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Ixelles to introduce new regulations on co-living projects

13:51 02/10/2022

The municipality of Ixelles plans to introduce new regulations on co-living within the neighbourhood, in part because of the proliferation of such housing and the associated nuisances that come with them.

Co-living refers to special housing – usually individual homes – in which residents, who did not know each other before moving in, have their own rooms but share spacious common areas. More than simple houses shared by roommates, these are homes that often include perks such as a sports or cinema room, a games room or a co-working space.

This type of housing is generally targeted towards young urban professionals, and specialised start-ups are increasingly creating these spaces within the city, charging anywhere from €550 to €750 a month, usually excluding expenses.

Ixelles is a popular neighbourhood for such companies, along with Saint-Gilles, Etterbeek and Brussels-City, partly due to the presence of major universities.

“Every month we see new co-living projects popping up in Ixelles,” town planning alderman Yves Rouyet (Ecolo) told Bruzz.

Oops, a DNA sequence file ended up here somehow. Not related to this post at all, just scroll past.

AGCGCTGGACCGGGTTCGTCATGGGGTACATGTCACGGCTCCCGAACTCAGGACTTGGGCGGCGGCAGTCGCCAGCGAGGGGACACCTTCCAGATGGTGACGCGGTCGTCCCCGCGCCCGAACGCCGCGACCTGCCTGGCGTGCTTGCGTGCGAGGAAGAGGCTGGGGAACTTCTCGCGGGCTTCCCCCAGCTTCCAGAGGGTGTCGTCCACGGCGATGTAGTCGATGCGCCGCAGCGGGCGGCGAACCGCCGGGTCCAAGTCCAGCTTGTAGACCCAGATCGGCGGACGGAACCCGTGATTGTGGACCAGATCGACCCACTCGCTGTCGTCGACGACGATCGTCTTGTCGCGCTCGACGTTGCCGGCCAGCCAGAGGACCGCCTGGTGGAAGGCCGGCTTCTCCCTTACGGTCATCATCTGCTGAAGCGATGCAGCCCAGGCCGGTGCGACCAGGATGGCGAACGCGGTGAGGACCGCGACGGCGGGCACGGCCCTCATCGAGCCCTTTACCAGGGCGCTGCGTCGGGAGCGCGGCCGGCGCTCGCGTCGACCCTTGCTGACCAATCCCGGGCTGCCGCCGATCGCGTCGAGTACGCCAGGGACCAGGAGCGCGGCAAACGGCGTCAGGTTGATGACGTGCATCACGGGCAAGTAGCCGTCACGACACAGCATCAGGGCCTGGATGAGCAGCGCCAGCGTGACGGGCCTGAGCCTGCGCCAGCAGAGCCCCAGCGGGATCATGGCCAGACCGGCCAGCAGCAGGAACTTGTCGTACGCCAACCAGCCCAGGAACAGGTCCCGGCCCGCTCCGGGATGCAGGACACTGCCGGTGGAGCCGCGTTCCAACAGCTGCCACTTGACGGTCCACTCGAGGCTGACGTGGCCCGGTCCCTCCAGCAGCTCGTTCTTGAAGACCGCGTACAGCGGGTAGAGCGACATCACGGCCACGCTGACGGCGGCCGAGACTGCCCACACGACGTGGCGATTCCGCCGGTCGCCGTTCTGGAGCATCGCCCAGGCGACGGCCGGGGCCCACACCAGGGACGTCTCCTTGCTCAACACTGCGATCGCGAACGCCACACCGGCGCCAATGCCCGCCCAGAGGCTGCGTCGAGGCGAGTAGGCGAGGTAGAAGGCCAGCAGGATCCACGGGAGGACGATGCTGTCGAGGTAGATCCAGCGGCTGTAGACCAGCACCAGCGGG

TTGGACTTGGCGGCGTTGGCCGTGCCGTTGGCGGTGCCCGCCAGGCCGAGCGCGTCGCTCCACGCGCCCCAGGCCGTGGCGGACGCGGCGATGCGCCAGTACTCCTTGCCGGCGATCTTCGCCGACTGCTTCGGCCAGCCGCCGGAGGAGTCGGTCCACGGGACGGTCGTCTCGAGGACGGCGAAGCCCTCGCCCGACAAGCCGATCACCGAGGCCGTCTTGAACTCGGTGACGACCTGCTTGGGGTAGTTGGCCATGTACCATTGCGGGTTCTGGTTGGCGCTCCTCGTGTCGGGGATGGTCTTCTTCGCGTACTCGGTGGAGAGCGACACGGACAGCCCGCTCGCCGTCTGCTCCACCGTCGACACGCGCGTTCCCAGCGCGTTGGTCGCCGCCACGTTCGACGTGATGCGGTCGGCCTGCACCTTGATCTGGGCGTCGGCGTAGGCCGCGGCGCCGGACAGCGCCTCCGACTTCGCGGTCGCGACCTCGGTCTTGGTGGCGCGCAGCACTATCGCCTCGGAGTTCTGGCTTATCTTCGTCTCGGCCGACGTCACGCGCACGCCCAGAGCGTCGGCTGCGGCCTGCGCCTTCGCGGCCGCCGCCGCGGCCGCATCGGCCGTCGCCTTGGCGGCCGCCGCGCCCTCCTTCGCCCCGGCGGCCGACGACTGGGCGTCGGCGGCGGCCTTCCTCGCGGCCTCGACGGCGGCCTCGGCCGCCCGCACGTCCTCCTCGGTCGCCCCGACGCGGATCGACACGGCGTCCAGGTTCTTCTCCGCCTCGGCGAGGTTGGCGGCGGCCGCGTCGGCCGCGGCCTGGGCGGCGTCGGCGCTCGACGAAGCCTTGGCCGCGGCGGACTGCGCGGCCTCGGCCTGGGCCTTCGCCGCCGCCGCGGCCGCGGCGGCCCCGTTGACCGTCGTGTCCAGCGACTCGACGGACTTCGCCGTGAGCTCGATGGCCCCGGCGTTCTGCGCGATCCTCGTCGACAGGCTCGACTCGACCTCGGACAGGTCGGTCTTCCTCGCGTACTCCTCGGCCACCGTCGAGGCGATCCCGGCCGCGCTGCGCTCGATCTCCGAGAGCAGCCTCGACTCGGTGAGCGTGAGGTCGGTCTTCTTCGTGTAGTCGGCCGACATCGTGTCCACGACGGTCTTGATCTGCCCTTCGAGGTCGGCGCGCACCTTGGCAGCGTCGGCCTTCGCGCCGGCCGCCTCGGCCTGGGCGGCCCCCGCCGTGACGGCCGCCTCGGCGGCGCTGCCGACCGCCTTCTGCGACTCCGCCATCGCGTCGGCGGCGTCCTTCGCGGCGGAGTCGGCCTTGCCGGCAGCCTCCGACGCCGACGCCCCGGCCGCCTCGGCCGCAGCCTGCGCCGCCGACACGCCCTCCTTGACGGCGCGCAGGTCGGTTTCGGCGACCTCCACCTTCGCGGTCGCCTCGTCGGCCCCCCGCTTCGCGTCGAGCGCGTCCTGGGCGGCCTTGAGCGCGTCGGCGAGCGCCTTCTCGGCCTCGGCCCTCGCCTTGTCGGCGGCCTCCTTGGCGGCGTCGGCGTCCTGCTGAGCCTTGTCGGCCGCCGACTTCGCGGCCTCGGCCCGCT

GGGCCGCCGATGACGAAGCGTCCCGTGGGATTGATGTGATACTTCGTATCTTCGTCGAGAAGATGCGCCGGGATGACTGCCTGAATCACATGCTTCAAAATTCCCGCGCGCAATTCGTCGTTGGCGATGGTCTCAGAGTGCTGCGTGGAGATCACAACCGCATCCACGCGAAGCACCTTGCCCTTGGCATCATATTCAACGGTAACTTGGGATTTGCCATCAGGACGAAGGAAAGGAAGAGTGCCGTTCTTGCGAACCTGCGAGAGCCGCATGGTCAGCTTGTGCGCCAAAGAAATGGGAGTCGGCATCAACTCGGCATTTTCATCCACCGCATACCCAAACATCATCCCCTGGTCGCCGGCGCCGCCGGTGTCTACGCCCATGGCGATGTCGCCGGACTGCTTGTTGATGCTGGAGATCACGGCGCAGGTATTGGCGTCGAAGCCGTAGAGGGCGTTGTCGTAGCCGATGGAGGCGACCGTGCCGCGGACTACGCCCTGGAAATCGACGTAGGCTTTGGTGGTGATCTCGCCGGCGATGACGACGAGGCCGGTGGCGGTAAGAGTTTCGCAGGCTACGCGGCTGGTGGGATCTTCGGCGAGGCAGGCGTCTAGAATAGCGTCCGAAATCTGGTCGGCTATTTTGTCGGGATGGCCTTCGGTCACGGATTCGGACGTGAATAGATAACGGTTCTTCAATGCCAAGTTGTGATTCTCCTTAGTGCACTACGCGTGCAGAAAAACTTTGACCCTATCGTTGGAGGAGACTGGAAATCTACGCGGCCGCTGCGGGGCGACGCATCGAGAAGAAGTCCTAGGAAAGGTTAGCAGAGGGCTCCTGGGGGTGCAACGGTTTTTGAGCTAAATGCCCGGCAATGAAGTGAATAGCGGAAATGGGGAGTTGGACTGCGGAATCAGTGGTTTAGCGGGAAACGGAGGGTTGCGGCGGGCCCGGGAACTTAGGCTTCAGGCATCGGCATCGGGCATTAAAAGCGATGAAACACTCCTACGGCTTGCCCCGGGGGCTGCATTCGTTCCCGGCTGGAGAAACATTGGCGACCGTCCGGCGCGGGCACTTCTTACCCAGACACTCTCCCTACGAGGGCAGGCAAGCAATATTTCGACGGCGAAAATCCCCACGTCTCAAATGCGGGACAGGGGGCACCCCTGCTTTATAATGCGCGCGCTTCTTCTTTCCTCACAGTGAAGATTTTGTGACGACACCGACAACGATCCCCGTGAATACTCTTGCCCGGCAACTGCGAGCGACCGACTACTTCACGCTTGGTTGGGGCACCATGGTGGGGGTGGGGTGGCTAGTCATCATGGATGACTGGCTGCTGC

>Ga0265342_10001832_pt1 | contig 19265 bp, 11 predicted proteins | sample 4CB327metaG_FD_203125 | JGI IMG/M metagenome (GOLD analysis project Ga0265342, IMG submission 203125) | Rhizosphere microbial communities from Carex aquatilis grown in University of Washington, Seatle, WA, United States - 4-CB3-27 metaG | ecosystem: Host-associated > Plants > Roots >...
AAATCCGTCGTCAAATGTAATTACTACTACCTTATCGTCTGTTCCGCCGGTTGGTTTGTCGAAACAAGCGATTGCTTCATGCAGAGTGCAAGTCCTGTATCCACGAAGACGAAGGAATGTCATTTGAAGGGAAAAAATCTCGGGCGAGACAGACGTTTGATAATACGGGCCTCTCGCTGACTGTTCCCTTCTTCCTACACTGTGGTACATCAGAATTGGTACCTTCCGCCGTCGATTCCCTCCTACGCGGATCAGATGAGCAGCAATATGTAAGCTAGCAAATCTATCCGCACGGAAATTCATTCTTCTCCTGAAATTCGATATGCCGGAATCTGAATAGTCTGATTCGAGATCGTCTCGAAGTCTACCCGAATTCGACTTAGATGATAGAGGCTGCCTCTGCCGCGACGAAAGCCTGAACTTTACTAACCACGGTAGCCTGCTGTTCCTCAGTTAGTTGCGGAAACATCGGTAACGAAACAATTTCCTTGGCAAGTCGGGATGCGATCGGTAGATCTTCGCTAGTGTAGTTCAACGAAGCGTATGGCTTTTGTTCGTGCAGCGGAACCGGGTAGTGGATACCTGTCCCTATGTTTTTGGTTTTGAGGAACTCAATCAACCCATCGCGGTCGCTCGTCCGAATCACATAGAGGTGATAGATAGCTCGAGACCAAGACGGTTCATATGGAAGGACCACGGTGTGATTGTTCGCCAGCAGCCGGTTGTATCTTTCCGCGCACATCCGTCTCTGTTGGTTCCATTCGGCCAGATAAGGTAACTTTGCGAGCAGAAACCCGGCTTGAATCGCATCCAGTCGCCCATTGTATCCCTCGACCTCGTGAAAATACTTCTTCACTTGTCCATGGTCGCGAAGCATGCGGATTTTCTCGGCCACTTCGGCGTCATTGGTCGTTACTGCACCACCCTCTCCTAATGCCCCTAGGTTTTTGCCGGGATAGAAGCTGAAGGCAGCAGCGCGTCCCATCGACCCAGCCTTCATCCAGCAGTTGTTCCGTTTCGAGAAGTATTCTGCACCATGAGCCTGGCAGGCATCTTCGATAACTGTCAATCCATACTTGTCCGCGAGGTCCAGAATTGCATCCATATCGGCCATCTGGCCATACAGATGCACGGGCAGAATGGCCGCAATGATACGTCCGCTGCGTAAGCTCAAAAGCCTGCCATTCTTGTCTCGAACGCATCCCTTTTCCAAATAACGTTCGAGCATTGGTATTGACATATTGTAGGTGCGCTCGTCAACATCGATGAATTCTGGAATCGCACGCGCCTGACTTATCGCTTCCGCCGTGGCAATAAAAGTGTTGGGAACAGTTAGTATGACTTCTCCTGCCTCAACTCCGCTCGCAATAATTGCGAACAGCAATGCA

But these homes bring with them nuisances such as parking pressure and an increase in rubbish and litter due to the higher-than-intended occupancy.

Neighbours also complain of noise nuisance, and housing prices are inflated because the companies behind co-living spaces can outbid ordinary buyers, making it even more difficult to keep families in the city, which already suffers from high property prices. Ixelles in particular is one of the most expensive areas in all of Belgium when it comes to owning property.

The municipality also raised safety concerns because co-living houses are currently still regarded as ordinary homes and therefore do require further building permits, meaning properties often do not have enough emergency exits, fire doors and other safety features.

Ixelles, together with Saint-Gilles and Brussels-City, adopted a series of non-binding recommendations last year to curb the proliferation of colivings.

The municipality has also been to court twice already regarding one particular co-living space, but lost both times because the building retains its residential function and the conversion carried out does not require a permit under current rules. That case is now on appeal.

Written by Helen Lyons